After years of accusations and multiple investigations, Chester Community Charter Schools officially received confirmation that it systematically cheated on state exams. The sad part about the following expert is that the cheating coincided with the year the charter network was endanger of facing penalties for three consistent years of not meeting Race to the Top’s adequate yearly progress (AYP) requirement on state exams. The other sad issue is that Chester received more funding than its traditional counterparts, but Chester students performed just as poorly.
The Notebook, a Philadelphia newspaper, reports:
“PDE [Pennsylvania Department of Education] then spelled out strict testing protocols that the school said it would follow, including 24-hour security cameras where the tests are stored and in all classrooms in which students take them. In addition, PDE sent outside monitors to supervise all test administrations.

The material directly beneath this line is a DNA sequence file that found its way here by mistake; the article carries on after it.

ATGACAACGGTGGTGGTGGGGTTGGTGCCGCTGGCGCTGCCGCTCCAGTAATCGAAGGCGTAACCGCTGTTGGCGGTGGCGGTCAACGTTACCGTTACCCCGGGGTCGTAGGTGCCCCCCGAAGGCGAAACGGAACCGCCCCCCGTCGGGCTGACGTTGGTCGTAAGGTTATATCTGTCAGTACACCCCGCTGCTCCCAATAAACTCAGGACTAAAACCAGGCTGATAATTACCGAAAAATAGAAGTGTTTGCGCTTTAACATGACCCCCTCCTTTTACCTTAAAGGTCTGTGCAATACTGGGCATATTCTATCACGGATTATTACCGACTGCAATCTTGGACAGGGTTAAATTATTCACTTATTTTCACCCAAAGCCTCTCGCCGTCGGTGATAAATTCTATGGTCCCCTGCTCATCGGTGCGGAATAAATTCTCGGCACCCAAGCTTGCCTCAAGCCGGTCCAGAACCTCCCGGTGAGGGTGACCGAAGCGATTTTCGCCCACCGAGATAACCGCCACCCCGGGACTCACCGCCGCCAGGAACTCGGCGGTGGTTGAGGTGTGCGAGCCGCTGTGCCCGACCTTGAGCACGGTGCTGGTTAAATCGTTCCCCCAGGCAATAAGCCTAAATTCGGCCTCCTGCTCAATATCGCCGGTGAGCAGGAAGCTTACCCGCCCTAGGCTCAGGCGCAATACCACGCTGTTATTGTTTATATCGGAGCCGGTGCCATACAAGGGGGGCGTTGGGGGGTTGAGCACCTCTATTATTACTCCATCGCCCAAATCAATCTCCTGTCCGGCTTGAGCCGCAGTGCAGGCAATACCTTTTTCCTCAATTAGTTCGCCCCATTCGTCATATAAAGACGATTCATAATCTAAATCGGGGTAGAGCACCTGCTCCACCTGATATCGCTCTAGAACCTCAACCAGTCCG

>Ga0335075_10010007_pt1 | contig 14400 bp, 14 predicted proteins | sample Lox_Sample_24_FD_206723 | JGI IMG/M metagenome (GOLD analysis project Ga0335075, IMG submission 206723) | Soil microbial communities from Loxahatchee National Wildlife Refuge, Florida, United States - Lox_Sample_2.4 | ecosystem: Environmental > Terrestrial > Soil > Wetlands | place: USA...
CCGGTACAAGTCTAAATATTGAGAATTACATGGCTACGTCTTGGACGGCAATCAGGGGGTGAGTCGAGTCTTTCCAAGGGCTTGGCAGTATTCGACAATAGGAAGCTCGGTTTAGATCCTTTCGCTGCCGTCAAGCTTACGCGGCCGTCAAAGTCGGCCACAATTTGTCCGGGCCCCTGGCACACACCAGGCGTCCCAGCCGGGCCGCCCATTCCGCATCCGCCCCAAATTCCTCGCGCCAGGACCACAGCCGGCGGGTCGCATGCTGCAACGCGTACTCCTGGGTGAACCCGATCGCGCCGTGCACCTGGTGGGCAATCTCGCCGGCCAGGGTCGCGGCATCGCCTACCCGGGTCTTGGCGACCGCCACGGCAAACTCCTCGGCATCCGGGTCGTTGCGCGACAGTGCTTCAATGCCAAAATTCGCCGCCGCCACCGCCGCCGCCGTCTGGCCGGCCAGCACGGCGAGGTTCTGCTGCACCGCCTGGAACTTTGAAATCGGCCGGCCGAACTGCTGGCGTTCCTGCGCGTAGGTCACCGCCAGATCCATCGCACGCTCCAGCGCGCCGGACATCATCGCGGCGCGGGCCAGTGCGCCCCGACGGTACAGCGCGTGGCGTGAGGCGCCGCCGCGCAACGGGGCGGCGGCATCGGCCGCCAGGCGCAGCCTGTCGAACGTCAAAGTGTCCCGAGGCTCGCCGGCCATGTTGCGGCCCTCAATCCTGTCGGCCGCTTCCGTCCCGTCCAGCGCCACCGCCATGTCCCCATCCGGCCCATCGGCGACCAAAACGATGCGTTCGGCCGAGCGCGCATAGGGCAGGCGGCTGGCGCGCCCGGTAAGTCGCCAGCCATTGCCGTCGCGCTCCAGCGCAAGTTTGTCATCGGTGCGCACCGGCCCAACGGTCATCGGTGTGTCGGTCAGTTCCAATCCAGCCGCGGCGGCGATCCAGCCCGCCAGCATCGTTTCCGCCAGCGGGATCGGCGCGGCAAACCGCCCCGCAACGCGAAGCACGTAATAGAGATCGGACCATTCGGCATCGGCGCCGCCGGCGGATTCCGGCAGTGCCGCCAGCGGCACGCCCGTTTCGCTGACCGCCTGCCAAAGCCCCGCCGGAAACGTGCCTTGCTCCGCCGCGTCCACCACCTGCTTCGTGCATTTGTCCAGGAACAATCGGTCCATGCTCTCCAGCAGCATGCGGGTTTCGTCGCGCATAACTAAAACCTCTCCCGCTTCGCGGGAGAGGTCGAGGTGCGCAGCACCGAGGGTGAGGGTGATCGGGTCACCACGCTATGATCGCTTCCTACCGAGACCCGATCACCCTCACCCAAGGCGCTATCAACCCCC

Through its history, CCCS [Chester Community Charter Schools] struggled to make Adequate Yearly Progress (AYP), the test score and performance targets under the federal No Child Left Behind Act. The school made AYP in 2004 but then fell short for four years in a row from 2005 through 2008.
A fifth year of failing to meet targets would have triggered sanctions under NCLB, including a potential change in management.
The scores climbed in 2009, and for three years in a row, through 2011, they were high enough for the school to earn Adequate Yearly Progress status, an indicator that enhanced the school’s credibility in the Chester community. The school’s enrollment saw continued growth.
After the strict test protocols were put in place in 2012, proficiency rates at CCCS plummeted by an average of 30 percentage points in every grade and subject. In letters to parents and the media, the school blamed the drop on budget cuts.
Since then, scores have remained low – similar to scores of some Chester-Upland district schools.
That district has been in dire financial straits for decades, most recently exacerbated by its huge payments to CCCS and two other charters.”